THE SEASON’S SHIFTED, AND WE’RE IN SOME SORT OF STRANGE REVIVAL. After a long social sleep, things are happening. People are out and about, at school, at work, in coffee shops and music halls. Museums and theaters and galleries are open (like everyplace else, with restrictions). Concerts, plays, dance performances are on the boards again, and as social and cultural life reawaken, a kind of muted, uncertain exhilaration is in the air.
How do we do this, again? Do we remember? Have the rules of engagement changed?
“Finally being together again in an audience felt miraculous, and also — if I am being completely honest — a little strange, and unfamiliar,” the playwright Sarah Ruhl writes in an essay for The New York Times about personal, theatrical, and medical masks. “… I know I’m not the only one in the theater community who feels oddly dislocated now; the quarantine itself was awful but had a glacial clarity about it; at least one knew what to do — one stayed put. Now that theater, dance and music (our secular New York City worship rituals) are back, there is celebration, and, I find, a sense of floating oddly — in a landscape that should feel like home.”
Does it feel like that? Will the landscape seem, again, like home? If we’re not, as Yeats had it, slouching toward Bethlehem, we’re not exactly rushing full gallop back to the Before Times, either. Neither our minds nor our bodies are fully attuned. Still, the theater doors are opening. It begins.
On stage: sights & sounds of a season stirring
As stages begin to bustle, Marty Hughley’s DramaWatch returns. Broadway Rose finds a winner in the Scottish Highlands. The Spoon Benders bust out of the silverware drawer, and the TBA Festival finishes on time.
DRAMAWATCH: BACK IN THE SADDLE AGAIN. After a long layoff during the height of Covid times, Marty Hughley’s back on the theater-desk range, riding herd over the dramatic and comic and newsy critters out on the theatrical range. This week he looks at what’s happening at the Oregon Shakespeare Festival, why a traveling production of Jesus Christ Superstar constituted good news, a few shifts in administrative chairs, Stumptown Stage’s new musical about the legendary dancer Bill “Bojangles” Robinson, and more. About that JC at the Keller: “Yes, this is what normal used to be — city life, culture, crowds heading to the theater. It all was a heartening sight to see again last week, when a touring production of Jesus Christ Superstar played at the Keller. That it was a crowd drawn by Andrew Lloyd Webber was mildly depressing, but no one ever said normal was always good. Face masks and vaccination cards weren’t part of the old normal, but they’re now part of the normative, and that’s most certainly good.”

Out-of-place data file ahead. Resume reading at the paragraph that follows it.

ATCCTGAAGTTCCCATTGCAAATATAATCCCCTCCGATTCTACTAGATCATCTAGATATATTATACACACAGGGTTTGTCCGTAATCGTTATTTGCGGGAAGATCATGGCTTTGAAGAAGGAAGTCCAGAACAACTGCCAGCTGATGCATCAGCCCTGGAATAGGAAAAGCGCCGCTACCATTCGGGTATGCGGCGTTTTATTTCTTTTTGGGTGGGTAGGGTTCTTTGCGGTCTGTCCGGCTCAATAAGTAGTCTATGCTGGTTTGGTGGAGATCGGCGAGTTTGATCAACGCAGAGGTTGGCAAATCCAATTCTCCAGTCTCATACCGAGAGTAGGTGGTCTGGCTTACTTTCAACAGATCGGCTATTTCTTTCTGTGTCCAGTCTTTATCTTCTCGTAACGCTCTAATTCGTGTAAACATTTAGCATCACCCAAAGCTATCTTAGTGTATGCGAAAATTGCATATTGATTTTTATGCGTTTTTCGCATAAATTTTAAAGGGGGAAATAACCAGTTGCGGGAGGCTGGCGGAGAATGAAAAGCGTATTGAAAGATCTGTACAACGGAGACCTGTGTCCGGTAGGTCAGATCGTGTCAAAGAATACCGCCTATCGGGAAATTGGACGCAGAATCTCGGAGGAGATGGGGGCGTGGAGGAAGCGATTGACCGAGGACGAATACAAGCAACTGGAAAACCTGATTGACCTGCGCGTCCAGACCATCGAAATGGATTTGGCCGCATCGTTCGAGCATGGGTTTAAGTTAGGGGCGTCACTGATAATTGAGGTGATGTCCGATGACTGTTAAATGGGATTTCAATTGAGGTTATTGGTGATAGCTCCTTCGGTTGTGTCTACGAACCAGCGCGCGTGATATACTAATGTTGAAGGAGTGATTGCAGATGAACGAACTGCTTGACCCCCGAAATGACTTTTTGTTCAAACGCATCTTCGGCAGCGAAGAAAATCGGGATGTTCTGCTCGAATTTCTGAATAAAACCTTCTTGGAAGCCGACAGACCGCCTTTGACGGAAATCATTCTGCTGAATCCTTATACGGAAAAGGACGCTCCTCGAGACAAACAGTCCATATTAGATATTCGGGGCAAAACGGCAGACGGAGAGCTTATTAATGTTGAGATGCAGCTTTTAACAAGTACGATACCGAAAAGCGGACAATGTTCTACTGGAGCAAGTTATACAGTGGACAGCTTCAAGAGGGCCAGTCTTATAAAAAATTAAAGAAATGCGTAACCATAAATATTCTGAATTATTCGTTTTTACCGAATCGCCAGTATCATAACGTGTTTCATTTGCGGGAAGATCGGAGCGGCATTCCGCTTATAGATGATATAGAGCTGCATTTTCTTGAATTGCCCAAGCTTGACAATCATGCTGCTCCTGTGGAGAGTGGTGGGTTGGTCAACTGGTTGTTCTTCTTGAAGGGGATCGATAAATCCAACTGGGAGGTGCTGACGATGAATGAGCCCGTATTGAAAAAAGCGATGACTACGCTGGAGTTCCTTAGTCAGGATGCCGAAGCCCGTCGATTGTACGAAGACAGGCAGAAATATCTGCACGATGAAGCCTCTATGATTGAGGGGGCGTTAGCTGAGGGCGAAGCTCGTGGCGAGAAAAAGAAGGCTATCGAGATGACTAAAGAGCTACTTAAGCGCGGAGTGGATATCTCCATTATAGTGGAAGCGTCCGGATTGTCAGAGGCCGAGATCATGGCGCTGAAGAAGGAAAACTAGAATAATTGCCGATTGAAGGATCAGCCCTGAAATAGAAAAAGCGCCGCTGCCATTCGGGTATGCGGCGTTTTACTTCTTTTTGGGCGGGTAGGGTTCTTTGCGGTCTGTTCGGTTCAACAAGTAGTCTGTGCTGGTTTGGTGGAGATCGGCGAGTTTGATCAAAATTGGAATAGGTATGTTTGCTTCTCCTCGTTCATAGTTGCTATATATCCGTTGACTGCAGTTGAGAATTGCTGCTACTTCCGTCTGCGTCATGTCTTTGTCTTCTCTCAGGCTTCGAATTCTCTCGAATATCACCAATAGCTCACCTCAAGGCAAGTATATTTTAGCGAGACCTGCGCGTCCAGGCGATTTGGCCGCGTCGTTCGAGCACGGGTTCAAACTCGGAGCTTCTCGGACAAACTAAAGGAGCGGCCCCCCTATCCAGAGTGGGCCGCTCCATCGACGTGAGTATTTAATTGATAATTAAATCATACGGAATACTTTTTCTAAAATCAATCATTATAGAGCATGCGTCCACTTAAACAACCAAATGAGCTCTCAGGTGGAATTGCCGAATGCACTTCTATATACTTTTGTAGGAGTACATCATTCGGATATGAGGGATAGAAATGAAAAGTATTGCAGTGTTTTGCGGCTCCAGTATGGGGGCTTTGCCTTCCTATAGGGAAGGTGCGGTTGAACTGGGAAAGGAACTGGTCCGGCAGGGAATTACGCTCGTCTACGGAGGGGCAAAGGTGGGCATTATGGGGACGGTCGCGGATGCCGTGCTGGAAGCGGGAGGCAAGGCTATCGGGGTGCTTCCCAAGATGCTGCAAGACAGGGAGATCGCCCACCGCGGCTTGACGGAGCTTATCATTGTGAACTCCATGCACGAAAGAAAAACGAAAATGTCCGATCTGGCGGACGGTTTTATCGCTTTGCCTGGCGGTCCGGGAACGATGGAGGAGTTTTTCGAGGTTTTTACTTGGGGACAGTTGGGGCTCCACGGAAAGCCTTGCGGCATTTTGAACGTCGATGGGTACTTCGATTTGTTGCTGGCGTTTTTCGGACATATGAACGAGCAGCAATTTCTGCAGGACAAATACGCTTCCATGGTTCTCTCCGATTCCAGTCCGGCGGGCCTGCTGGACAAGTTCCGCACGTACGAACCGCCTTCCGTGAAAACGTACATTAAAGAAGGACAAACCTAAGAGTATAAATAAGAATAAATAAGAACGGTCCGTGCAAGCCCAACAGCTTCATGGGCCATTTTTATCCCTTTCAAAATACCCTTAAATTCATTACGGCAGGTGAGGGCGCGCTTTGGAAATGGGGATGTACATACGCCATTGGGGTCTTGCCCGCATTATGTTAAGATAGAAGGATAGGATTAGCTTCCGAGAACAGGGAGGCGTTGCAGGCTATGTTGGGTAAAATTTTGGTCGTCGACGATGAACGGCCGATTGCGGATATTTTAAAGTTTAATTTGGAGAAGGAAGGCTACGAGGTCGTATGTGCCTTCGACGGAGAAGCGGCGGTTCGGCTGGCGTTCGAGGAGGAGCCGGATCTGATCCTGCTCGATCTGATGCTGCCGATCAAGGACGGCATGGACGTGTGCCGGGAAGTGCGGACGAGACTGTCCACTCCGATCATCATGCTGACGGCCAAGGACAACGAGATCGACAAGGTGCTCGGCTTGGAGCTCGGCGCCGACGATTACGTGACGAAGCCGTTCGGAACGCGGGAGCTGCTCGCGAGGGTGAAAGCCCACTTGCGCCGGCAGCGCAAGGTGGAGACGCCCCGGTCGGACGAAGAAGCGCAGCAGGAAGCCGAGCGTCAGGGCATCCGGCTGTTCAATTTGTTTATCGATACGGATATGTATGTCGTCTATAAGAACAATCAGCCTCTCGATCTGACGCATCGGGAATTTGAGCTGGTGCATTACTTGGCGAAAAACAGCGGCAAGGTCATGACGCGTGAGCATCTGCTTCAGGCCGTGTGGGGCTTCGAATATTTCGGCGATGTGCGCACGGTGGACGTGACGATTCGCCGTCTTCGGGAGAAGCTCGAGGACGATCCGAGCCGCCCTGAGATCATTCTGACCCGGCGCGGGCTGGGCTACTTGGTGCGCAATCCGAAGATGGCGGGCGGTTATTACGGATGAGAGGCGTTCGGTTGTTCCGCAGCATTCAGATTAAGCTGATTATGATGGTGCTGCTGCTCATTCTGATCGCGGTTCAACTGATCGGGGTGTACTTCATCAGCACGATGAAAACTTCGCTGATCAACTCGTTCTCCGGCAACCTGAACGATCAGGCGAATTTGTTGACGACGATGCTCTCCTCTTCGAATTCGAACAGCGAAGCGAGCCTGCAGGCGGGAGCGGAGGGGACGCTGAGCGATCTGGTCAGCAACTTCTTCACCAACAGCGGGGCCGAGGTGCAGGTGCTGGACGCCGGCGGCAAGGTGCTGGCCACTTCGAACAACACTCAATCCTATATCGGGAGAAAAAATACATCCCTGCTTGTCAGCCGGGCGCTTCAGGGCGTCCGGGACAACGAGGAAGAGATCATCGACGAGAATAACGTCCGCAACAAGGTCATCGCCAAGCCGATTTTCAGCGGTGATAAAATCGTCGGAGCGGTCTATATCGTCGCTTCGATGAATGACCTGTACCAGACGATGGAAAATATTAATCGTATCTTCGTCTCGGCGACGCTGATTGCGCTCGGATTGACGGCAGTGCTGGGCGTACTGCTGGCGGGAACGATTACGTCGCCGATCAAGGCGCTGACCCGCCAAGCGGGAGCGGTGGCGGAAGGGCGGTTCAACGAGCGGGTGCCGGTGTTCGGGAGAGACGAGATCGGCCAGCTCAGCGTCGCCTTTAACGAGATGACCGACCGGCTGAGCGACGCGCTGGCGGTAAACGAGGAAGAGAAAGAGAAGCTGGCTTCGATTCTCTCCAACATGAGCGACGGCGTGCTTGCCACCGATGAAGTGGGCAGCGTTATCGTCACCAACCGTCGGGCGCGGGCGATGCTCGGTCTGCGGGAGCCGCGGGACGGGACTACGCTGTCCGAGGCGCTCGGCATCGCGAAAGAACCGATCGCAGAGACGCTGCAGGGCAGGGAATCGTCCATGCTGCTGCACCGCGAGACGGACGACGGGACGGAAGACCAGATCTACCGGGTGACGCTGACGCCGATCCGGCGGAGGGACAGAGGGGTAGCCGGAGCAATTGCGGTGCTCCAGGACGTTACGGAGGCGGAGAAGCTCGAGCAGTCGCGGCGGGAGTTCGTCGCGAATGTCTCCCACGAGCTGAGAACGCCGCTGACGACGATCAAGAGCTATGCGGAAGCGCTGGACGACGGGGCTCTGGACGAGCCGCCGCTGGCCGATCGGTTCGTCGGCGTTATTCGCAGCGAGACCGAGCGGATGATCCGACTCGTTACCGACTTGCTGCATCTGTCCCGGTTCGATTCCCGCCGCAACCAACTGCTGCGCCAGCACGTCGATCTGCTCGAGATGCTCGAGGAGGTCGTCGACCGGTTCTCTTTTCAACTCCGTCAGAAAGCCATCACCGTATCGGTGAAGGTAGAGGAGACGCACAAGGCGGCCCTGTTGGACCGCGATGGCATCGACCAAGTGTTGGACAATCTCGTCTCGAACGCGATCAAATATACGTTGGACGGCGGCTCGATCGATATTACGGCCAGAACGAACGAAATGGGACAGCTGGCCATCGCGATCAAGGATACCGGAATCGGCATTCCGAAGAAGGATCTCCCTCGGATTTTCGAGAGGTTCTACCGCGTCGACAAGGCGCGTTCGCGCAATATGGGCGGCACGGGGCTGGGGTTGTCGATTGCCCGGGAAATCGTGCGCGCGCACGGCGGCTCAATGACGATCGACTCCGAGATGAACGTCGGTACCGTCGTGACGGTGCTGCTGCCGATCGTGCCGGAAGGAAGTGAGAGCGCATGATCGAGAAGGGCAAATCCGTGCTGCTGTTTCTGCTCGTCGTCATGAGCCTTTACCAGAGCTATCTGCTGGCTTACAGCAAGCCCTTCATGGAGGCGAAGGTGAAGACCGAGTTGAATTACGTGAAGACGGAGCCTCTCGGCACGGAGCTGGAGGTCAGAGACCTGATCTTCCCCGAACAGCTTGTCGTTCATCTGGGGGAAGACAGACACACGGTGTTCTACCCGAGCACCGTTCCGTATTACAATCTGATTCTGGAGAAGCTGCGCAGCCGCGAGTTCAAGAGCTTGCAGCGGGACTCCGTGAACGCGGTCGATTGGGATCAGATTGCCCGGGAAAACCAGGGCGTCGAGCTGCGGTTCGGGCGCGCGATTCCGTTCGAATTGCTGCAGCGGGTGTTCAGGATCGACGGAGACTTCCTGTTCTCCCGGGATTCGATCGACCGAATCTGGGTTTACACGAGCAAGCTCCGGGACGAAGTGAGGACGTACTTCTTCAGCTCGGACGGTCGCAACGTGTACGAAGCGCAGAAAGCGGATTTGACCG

WEEKLY (P)REVIEWS: PULLED BACK INTO A CATAPULT. Robert Ham talks with the Spoon Benders about their musical breakout during the Covid shutdowns, takes a look at the rise of the young rapper/producer Kadren, and recounts the out-on-the-edge exhilarations of Grammy winner Kiefer’s recent show at Holocene.
TBA FEST: “MOVE YOU: INTERVENTION.” The Portland Institute for Contemporary Art’s TBA, or Time-Based Art, festival wrapped up on Sunday, but not before Elizabeth Whelan joined the crowd walking through Portland’s Boise neighborhood in an event that combined the dance form J-Sette and a look at the history that largely displaced Black Portlanders from what had been a center of the city’s Black culture.
INVITATION TO BEING A FUTURE BEING. Meanwhile, Lindsay Costello experiences a TBA event that used sound, words, and striking images to create a vivid and compelling exploration of Indigenous culture, history, and memory.
HIGH ROADS, HIGH NOTES. Bojangles of Harlem isn’t the only world-premiere work of musical theater in town. Bennett Campbell Ferguson takes in Loch Lomond, the new musical from Broadway Rose Theatre Company, and declares it “grandly tragic.” That’s a good thing. With music by Neil Douglas Reilly and book and lyrics by Maggie Herskowitz, Loch Lomond is set in the Scottish Highlands during the Jacobite uprising of 1745, and tells the interlinked stories of two brothers and their wives. Reilly’s music, Ferguson writes, “allows emotions to swell and soar like helium balloons,” and Herskowitz’s tale “weaves a wistful narrative that lets the brothers make peace with their mortality and savor sweet memories of the world they left behind.”
Here’s looking at things: the art week
Portland Open Studios opens the doors and gets back in the real-space thick of things (but bring your mask!). In Ashland, a solo show of collages by Bruce Burris recalls the music of the 1960s and brings the beat up to contemporary concerns.